I/we as a family, have received a lot of support from SoBS (Suffolk group) which holds meetings in 3 venues in Bury, Ipswich and Lowestoft each month.

It is a charity so relies totally on money that we can raise through events or from donations.

We are at present trying to encourage the change of wording for suicide from the usual used terminology ‘Committed Suicide’ to the use of ‘Died by Suicide’.

Suzy Clifford(the Suffolk coordinator) and myself had a meeting with Jo Churchill MP and she has said she will support us as much as able

We have raised a petition https://petition.parliament.uk/petitions/106754 We hope that perhaps if we can encourage people not to say Committed – the word indicating that suicide is still a crime we might be able to reduce the amount of stigma that still exists as far as suicide is concerned and makes the grief of survivors- like myself and my family even harder.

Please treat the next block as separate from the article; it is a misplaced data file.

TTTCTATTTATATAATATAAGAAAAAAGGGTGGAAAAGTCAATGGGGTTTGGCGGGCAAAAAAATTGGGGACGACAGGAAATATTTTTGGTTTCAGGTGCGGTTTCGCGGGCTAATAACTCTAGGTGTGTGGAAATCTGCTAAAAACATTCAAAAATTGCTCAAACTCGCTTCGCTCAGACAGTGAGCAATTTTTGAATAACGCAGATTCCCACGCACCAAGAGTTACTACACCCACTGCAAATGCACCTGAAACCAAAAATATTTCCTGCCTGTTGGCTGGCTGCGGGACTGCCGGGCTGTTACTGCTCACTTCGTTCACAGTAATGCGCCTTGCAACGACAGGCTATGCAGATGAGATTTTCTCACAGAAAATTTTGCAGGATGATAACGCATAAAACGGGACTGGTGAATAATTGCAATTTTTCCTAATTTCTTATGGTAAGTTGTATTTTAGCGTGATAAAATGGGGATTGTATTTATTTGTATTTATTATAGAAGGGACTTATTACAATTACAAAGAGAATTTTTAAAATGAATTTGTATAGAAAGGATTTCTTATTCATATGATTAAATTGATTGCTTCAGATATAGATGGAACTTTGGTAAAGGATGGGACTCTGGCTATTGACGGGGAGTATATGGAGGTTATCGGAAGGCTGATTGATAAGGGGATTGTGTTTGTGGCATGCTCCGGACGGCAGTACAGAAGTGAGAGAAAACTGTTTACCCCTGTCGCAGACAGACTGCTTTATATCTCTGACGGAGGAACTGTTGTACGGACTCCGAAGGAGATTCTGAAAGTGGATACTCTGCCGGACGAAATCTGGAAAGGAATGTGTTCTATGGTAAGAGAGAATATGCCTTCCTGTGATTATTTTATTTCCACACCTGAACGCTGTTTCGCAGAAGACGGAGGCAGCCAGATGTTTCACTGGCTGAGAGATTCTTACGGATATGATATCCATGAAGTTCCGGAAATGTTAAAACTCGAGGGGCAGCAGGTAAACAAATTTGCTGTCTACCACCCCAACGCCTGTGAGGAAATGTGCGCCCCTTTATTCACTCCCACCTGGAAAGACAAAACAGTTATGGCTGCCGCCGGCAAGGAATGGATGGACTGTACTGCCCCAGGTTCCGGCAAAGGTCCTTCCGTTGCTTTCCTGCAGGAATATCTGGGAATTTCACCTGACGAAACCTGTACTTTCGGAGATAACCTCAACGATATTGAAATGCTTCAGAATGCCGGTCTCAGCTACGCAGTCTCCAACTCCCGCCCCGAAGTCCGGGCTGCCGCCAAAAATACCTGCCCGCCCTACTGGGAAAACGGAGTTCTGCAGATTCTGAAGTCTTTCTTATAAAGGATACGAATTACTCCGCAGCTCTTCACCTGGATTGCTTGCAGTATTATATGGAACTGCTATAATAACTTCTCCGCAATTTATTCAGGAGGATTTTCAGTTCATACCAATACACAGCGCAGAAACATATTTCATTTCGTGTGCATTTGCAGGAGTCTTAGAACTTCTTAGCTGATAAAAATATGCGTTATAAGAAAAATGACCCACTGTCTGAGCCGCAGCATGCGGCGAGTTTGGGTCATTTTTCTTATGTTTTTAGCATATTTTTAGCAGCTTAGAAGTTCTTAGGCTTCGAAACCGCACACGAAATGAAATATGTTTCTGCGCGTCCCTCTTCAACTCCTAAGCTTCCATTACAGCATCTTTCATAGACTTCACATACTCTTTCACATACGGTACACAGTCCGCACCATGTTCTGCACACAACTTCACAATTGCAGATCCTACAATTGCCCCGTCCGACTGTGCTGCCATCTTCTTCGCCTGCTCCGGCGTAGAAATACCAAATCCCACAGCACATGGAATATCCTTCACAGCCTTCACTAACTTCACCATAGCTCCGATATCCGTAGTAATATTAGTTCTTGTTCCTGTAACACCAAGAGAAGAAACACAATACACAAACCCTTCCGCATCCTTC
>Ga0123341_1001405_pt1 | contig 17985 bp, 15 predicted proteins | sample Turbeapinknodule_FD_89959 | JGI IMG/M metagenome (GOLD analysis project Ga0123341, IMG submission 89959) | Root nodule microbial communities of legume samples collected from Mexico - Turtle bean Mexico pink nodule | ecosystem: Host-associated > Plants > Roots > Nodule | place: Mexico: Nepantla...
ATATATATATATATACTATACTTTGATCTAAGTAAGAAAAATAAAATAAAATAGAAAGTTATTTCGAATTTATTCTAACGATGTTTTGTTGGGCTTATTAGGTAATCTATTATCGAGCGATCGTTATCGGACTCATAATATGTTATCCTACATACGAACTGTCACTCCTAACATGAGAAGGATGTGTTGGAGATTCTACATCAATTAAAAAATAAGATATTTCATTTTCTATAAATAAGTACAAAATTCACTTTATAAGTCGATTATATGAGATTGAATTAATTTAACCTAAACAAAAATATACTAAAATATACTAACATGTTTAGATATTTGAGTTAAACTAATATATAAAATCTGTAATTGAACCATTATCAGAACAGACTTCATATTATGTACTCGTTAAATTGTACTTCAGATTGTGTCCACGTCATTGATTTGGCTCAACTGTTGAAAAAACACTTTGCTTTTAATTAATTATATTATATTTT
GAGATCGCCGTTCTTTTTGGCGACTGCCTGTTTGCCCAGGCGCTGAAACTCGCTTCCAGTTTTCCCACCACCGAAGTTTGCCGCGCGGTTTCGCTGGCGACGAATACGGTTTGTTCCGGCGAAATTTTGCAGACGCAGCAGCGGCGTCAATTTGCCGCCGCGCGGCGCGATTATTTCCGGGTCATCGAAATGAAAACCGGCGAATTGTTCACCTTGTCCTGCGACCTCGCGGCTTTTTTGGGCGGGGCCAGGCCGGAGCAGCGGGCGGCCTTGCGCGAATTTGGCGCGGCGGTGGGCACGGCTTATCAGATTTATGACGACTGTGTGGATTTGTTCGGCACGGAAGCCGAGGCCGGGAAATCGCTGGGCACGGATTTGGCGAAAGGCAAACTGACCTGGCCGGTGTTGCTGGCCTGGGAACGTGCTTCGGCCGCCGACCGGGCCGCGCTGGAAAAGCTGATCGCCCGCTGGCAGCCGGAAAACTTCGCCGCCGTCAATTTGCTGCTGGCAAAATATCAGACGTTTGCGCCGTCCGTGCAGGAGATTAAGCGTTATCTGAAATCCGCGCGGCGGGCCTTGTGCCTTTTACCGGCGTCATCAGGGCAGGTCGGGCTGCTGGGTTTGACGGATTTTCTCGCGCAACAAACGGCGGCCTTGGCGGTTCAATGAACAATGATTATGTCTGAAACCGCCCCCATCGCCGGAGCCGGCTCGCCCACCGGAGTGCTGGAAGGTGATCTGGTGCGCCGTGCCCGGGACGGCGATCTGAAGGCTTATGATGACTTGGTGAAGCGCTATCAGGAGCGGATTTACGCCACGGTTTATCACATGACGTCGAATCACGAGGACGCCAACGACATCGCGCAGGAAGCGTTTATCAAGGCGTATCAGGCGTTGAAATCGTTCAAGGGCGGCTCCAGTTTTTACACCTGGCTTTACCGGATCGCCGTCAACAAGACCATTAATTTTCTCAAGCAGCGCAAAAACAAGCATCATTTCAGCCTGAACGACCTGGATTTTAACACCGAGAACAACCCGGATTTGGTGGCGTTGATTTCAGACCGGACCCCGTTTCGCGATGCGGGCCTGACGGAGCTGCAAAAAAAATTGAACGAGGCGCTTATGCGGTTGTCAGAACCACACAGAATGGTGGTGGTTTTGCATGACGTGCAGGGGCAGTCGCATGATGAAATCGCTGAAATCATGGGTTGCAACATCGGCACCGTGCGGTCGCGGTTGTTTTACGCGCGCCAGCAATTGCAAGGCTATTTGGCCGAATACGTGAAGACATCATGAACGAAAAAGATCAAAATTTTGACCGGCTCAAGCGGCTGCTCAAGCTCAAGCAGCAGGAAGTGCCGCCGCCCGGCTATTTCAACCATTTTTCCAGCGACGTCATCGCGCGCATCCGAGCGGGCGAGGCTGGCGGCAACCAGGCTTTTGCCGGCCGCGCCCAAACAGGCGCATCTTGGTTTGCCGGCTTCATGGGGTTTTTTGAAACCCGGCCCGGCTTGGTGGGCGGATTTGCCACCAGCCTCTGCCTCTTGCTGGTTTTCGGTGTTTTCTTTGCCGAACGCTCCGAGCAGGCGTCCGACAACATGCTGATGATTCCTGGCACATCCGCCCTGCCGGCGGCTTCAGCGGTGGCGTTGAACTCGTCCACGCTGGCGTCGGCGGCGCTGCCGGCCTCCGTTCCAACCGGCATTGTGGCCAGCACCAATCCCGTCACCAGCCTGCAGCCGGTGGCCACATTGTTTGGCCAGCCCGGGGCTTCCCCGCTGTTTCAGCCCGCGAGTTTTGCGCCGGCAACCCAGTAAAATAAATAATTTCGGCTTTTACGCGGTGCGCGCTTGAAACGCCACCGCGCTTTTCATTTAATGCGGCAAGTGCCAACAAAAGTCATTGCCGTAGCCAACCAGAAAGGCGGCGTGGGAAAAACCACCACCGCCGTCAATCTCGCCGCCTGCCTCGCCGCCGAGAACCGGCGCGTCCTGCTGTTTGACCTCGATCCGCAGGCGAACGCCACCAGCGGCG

My husband was only 1 of 6233 people in UK who took their own life in 2013.I hope that you could perhaps feel able to support our petition and give voice if possible to our campaign too.

Thank you,
Helen Melhuish (Mrs)

………

Reply from  Sam Evans ,Parliamentary Assistant to the Rt Hon Matthew Hancock MP on Wednesday 23 September 2015

Dear Mrs Melhuish,

Thank you for your email dated 13th September to Matthew Hancock MP. I am sorry to read of your sad personal circumstances and can see why this is a subject you care passionately about. I shall ensure that Matthew sees your email and link.

Thank you again for contacting Matthew about this

Kind Regards,